More detail, naturally, is found in the linked memorandum of law, particularly in the section titled Undisputed Factual Background that explains the plaintiff’s property was covered by an all risk policy – a fact that becomes increasingly important as this discussion moves forward.
State Farm’s denial of…[Plaintiff's]…claims following the storm was based on a
cursory review of the insured properties, and was based on the so-called “anti-concurrent causation” clause and “water damage” exclusion of its policy. When State Farm denied coverage for…[Plaintiff's]… losses, she filed the instant lawsuit to recover damages, claiming a breach of the insurance contract, among other related causes of action.
Understandably so, [a]ccording to the estimates, the total replacement cost for the… property is $311,201.68. From there, the discussion moves to background that makes a direct link to Zurich’s a hurricane is a windstorm statement.
During the course of litigation in another Hurricane Katrina lawsuit against State Farm, this insurer’s claim consultant for the Southern Zone, Stephan Hinkle, was deposed (See Deposition of Stephan Hinkle, March 16, 2007, taken in Illing v. State Farm…attached as Exhibit “D”) Mr. Hinkle conceded in his deposition that the State Farm homeowners policy form provides an additional coverage for “collapse” caused by “windstorm”… Mr. Hinkle also conceded that State Farm’s policies and procedures consider “windstorm” and “wind” to be two different things…In addition, according to Mr. Hinkle, a common term for “windstorm” is “hurricane”, such as Hurricane Katrina…(document and link added: SLABBED)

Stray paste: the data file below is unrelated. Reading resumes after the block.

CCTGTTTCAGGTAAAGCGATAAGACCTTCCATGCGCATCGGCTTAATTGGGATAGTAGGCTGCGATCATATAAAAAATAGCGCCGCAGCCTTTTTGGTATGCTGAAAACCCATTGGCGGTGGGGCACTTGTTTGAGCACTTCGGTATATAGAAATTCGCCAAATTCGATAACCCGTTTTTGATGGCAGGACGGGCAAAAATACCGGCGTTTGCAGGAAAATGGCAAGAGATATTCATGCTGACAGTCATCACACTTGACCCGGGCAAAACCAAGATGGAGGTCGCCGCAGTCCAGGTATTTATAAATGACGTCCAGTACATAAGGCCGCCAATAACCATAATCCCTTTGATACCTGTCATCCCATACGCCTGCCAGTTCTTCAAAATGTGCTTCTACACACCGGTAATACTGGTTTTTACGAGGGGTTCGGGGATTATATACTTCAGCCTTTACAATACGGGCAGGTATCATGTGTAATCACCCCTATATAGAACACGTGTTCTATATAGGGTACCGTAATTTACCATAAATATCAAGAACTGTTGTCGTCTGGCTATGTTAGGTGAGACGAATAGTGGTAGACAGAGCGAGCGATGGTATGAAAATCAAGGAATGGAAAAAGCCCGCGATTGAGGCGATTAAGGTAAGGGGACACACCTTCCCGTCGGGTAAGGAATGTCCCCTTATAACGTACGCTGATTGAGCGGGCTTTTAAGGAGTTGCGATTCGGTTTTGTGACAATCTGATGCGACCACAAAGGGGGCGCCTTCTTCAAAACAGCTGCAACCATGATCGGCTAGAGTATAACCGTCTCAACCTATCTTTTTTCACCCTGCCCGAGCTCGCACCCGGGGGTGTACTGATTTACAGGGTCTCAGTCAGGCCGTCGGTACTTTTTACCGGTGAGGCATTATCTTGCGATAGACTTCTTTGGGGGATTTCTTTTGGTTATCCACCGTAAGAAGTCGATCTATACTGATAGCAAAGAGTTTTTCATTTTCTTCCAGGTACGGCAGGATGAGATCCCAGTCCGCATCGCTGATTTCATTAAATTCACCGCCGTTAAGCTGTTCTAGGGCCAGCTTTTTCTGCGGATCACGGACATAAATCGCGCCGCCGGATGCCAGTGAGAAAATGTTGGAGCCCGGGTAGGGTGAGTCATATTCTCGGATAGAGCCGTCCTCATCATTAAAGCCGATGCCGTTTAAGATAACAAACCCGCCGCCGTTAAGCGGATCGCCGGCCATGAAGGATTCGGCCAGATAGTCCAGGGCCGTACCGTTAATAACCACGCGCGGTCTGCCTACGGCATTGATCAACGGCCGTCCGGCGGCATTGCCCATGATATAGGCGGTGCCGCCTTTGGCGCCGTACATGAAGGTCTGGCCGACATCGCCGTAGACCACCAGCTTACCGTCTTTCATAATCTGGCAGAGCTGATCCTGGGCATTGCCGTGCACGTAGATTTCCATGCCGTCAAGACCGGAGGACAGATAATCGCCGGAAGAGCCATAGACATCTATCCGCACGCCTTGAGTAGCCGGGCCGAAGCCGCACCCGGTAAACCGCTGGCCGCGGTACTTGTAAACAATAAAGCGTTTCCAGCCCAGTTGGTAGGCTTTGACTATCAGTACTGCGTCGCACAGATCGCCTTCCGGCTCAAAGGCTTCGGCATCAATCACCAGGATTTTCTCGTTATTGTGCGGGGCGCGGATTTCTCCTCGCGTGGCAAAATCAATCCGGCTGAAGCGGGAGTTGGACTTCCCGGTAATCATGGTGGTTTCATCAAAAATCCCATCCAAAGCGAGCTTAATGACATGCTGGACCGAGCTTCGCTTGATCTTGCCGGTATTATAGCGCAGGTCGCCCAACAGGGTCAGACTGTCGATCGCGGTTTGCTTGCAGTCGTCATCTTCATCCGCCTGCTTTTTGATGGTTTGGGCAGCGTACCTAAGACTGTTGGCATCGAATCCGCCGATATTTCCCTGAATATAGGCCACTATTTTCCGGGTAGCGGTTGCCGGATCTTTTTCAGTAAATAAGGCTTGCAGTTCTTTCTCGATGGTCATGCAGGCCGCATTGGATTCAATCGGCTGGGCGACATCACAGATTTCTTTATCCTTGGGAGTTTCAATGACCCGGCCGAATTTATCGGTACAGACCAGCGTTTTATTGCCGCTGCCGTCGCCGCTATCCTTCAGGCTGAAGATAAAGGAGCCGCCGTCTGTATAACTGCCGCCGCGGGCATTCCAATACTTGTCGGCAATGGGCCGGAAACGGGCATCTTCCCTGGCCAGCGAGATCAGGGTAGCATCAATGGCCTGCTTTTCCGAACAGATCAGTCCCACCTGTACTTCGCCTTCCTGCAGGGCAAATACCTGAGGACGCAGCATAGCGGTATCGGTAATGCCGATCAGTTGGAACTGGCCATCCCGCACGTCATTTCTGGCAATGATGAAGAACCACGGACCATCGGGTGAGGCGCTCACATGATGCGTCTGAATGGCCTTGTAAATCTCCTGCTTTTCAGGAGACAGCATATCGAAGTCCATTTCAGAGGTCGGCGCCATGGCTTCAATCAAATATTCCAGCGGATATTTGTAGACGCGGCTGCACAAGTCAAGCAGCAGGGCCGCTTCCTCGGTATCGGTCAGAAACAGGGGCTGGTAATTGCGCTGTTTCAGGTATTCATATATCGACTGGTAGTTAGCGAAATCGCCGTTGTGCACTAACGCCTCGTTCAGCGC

In other Katrina litigation, State Farm has previously stipulated that Hurricane Katrina is a “windstorm”. (See Broussard v. State Farm…opinion on Rule 50 motions for judgment as a matter of law). (document and link added: SLABBED)
During the litigation, Forrest Masters, (“Masters”) an engineering expert for State Farm, was deposed. During the deposition, Masters admitted that during his site visit, there was not much information to work with in attempting to determine damage to the residence caused by wind. (see Excerpts of the Deposition of Forrest Masters…attached as Exhibit “E”.) Therefore, he used aerial imagery to look at the state of damage to other structures above and below the surge rack line. Id. Masters resorts to aerial imagery of surrounding structures to make a “reasonable
estimate” on “what happened.” Id. Further, Masters admitted that he had insufficient data to determine the amount of damage to the Schultz residence that was caused by wind driven rain. (…attached as Exhibit “E”) (document and link added)
The memorandum closes with with a summary paragraph that is quoted in part in the post. When read in total, however, Merlin’s already understandable enthusiastic response to the statement on Zurich’s website is even more understandable.